Gem of the Desert: Scottsdale: The Arizona resort town is loaded with history, striking architecture and plenty of great shopping.

January 07, 1996|By Susanne Hopkins | Susanne Hopkins,LOS ANGELES DAILY NEWS

It was serendipity.

There I stood, chatting with Wally, the volunteer in the Scottsdale Historical Museum (also known as the Little Red Schoolhouse), when Patricia Seitters Meyers wandered in with an armload of books -- her books. On Scottsdale.

Ms. Meyers, an arts and entertainment writer for the Arizona Republic, wrote what could be considered the definitive history (aptly called "Scottsdale -- Jewel in the Desert") of this long ribbon of a town that bumps up to Phoenix in the west, Mesa to the east, Tempe to the south and desert to the north.

It's a resort town now, filled with five-star resorts, fabulous golf courses and ritzy shops where, for the mere price of a Ford Thunderbird, you can buy a coffee table. But once, said Ms. Meyers, it was an agricultural town, citrus and cotton being the major crops.

"It was almost called Orangedale, or it could have been called Utleyville after the developer," Ms. Meyers said. In which case, she added, "I don't think it would have become a resort town."

Instead, it was named after a U.S. Army chaplain named Winfield Scott, from whose vision in 1888 Scottsdale sprang.

In its early days, it was said to draw people with "busted health, busted wealth or busted reputation," Ms. Meyers said, chuckling. Now, it draws people who bask in "its climate, quality of life and the aesthetics of the mountains and the desert."

People are drawn to some of Scottsdale's more hidden delights, as well:

* Old Town: In the center of what Ms. Meyers calls a "swank and sunny city" of 153,000, there's the nucleus of the town. Here, you'll find Scottsdale's oldest buildings and an Old West ambience.

On a leisurely 45-minute walking tour (you can pick up a map at the Chamber of Commerce, located on the Scottsdale Mall in the center of Old Town), I basked in history. A museum on the mall offered glimpses of the past via old photos. And, map in hand, I followed the trail to the town's old buildings, among them Cavaliere's Black Smith Shop, the oldest business in the area.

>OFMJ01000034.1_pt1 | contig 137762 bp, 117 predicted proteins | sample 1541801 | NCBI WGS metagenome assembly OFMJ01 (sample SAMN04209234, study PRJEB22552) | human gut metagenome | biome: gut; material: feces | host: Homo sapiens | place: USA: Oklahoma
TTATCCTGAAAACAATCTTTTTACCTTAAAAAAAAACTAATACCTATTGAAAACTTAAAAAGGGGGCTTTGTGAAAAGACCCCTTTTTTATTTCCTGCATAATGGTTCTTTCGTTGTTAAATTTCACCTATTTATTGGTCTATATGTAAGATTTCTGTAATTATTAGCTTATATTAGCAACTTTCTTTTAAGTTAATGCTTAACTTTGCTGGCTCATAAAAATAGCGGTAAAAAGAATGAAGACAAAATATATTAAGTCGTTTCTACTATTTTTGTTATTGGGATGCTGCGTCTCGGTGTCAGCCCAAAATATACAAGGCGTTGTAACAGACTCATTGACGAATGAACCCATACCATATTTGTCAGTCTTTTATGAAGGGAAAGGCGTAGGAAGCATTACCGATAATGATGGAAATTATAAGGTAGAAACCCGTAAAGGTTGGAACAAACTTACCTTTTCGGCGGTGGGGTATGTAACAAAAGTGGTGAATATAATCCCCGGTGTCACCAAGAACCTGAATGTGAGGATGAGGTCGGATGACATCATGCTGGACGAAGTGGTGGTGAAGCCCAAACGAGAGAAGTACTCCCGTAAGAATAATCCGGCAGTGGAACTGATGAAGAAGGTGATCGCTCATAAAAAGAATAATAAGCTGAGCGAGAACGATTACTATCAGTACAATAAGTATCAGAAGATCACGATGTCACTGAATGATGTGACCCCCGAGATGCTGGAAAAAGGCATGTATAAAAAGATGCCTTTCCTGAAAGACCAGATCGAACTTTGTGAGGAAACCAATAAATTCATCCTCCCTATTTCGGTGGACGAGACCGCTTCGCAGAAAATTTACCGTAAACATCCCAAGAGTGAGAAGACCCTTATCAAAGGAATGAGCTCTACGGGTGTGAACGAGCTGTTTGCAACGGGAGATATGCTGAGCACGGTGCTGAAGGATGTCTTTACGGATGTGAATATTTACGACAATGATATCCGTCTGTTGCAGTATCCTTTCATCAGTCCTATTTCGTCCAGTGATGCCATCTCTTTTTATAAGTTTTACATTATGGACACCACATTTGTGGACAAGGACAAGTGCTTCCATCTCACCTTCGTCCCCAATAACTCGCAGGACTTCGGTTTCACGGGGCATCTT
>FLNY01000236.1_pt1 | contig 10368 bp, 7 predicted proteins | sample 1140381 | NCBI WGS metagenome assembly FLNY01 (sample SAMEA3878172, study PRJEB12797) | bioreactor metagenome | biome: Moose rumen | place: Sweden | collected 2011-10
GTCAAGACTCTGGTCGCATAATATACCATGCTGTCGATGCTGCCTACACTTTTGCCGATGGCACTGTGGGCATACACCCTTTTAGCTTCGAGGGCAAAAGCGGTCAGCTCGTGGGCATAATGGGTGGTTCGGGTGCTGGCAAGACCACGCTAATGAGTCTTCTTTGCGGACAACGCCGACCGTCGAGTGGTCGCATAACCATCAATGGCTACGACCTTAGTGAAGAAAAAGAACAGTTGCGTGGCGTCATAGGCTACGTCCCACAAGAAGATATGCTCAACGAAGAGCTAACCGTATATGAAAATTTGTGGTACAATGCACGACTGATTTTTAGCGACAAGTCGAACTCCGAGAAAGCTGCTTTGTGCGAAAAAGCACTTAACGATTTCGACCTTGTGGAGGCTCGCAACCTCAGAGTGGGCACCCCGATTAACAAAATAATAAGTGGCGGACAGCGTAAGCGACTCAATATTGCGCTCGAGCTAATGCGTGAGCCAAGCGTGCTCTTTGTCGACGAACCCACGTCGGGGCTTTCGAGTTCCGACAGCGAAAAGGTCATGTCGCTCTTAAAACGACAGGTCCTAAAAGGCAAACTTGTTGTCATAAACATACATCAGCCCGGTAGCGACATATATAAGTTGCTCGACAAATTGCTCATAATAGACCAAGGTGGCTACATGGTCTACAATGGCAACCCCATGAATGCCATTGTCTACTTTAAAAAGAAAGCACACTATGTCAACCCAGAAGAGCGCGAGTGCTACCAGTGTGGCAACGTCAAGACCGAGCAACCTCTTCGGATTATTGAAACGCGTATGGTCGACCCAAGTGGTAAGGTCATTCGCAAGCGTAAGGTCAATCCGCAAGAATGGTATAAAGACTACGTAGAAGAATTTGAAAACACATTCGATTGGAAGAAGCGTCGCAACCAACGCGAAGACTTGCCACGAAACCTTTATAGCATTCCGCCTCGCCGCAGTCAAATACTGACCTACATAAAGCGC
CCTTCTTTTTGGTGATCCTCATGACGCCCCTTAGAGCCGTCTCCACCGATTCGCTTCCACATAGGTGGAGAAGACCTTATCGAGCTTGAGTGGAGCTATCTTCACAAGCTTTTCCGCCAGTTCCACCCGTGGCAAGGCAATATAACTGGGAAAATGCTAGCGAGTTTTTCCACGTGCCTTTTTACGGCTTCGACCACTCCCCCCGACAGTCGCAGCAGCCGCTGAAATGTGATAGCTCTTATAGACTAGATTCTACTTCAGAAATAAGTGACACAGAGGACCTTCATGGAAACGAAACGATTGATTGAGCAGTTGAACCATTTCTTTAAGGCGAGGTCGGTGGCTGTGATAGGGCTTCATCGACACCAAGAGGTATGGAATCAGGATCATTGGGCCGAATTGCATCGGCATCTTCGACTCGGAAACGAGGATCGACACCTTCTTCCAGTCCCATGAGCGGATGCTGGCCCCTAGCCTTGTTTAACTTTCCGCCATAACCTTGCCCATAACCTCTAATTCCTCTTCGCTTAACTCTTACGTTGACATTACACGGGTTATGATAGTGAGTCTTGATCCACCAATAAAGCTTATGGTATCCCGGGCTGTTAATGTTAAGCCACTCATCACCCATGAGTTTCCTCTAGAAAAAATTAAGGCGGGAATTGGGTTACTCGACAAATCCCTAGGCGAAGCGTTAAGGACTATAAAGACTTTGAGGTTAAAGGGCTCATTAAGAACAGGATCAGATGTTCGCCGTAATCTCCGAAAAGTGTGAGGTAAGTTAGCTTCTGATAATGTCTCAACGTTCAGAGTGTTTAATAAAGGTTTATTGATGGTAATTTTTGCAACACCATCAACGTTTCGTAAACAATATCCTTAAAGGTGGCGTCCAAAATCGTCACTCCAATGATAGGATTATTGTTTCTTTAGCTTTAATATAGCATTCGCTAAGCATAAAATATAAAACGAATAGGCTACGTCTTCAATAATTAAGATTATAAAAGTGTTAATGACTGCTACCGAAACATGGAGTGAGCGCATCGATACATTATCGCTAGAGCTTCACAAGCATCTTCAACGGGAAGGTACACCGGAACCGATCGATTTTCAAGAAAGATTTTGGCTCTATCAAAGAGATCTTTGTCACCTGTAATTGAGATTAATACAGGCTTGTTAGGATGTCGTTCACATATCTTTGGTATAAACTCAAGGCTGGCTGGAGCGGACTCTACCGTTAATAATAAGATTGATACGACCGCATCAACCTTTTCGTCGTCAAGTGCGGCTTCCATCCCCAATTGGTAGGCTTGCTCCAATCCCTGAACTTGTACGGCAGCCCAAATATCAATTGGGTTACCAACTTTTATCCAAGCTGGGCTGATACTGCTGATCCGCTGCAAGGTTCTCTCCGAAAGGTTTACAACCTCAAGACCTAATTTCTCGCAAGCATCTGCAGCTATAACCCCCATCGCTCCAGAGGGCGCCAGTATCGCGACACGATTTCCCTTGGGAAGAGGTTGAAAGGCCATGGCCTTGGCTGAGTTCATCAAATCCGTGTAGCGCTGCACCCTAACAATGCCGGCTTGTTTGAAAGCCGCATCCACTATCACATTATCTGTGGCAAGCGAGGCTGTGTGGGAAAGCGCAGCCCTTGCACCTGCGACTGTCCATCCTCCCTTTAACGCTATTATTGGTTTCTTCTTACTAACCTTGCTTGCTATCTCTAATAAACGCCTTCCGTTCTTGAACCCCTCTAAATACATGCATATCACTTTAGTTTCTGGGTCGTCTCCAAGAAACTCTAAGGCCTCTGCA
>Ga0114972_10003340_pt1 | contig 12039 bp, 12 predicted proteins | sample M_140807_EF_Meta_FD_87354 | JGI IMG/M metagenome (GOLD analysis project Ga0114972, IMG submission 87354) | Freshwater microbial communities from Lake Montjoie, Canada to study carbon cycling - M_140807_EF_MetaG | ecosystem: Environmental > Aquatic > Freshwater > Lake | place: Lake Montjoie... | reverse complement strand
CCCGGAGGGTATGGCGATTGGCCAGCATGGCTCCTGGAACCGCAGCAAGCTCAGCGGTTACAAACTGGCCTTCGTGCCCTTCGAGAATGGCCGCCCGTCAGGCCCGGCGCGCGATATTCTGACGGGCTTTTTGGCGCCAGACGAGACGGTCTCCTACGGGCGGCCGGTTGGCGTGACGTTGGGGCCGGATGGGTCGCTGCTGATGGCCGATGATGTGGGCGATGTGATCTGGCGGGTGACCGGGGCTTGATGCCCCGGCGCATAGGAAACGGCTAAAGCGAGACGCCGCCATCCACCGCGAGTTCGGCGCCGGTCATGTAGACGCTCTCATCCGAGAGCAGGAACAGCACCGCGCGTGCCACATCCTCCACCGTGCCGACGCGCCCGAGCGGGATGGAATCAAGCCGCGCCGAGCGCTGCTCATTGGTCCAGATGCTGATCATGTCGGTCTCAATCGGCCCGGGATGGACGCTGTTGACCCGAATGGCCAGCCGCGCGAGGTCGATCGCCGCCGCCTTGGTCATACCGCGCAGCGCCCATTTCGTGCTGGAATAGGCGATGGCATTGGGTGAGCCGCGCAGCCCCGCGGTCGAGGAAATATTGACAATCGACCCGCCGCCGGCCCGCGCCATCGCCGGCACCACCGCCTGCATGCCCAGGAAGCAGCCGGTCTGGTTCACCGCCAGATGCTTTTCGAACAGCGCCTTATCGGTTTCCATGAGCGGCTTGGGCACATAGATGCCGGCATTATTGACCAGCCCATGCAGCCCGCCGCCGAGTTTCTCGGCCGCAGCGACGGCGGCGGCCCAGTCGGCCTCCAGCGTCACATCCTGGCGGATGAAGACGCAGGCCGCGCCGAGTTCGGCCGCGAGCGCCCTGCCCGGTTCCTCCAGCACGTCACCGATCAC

George Cavaliere III still works much as his grandfather did in 1909 when the shop was founded. The senior Cavaliere fixed plows and made wagons and buggies but also did some ornamental work.

"We do a lot of the same stuff as he did," the younger Cavaliere said. "Brackets to hold bells, handmade furniture." He looked around the place crowded with wrought-iron work and smoke from the fire smoldering in the fire pit. "Not too many people do this today," he said.

Old Town also houses City Hall, the library and the Scottsdale Center for the Arts.

* Taliesin West: Snuggled in the foothills of the McDowell Mountains, this complex of structures is where architect Frank Lloyd Wright lived, worked and taught from 1937 until his death in 1959. Disciples still live (in tent structures of their own design) and study here. There is a cult-like atmosphere about the place. ("Someone needs to deprogram these people," wrote a visitor from Maryland in the guest book.)

But the guided one-hour tours, which take you into only a few of the buildings, highlight Wright's use of elements of the desert: the rubble masonry, for example, which mirrors the clusters of rocks found throughout the Southwest, and his favorite orange-red color found in the desert earth and rocks. Some of Wright's eccentricities are also noted, such as his penchant for low doorways and hidden front doors.

In addition to the one-hour tours, there are also behind-the-scenes tours lasting three hours, and guided, 90-minute desert walks. Taliesin West is at 108th Street at Cactus Road. Hours are 9 a.m. to 4 p.m. daily. Admission is $10 for adults, $8 for students and seniors, $3 for children ages 4 to 12. Tours are every hour. Behind-the-scenes tours ($25) are at 9 a.m. Thursdays from October through May, and, from January through May, at 9 a.m. Tuesdays as well. Desert walks ($12) take place at 11:30 a.m. and 2:15 p.m. Monday through Saturday from November through April. For more information, call (602) 860-8810.

* Buffalo Museum of America: Tucked behind the Dairy Queen on Scottsdale Road is a tribute to the American buffalo. "I love the animal, and I want to explain and teach the people how we used to have 60 million buffalo and, in 1906, we were down to 83," said Gemmie E. Baker, the museum's founder. "Now, we're growing back. We have about 235,000 now."

His collection is meticulously and artfully presented in the two-story museum. There are life-size fake buffalo and a prop buffalo from the film "Dances With Wolves." Against a vivid mural of Buffalo Bill (Col. William F. Cody) Mr. Baker displays Buffalo Bill's Sharps rifle. There is an extensive collection of things buffalo -- fine art, belt buckles, banks, china, figurines, stamps, even a German cuckoo clock. Mr. Baker also shows a short film on the buffalo and the Plains Indian culture.

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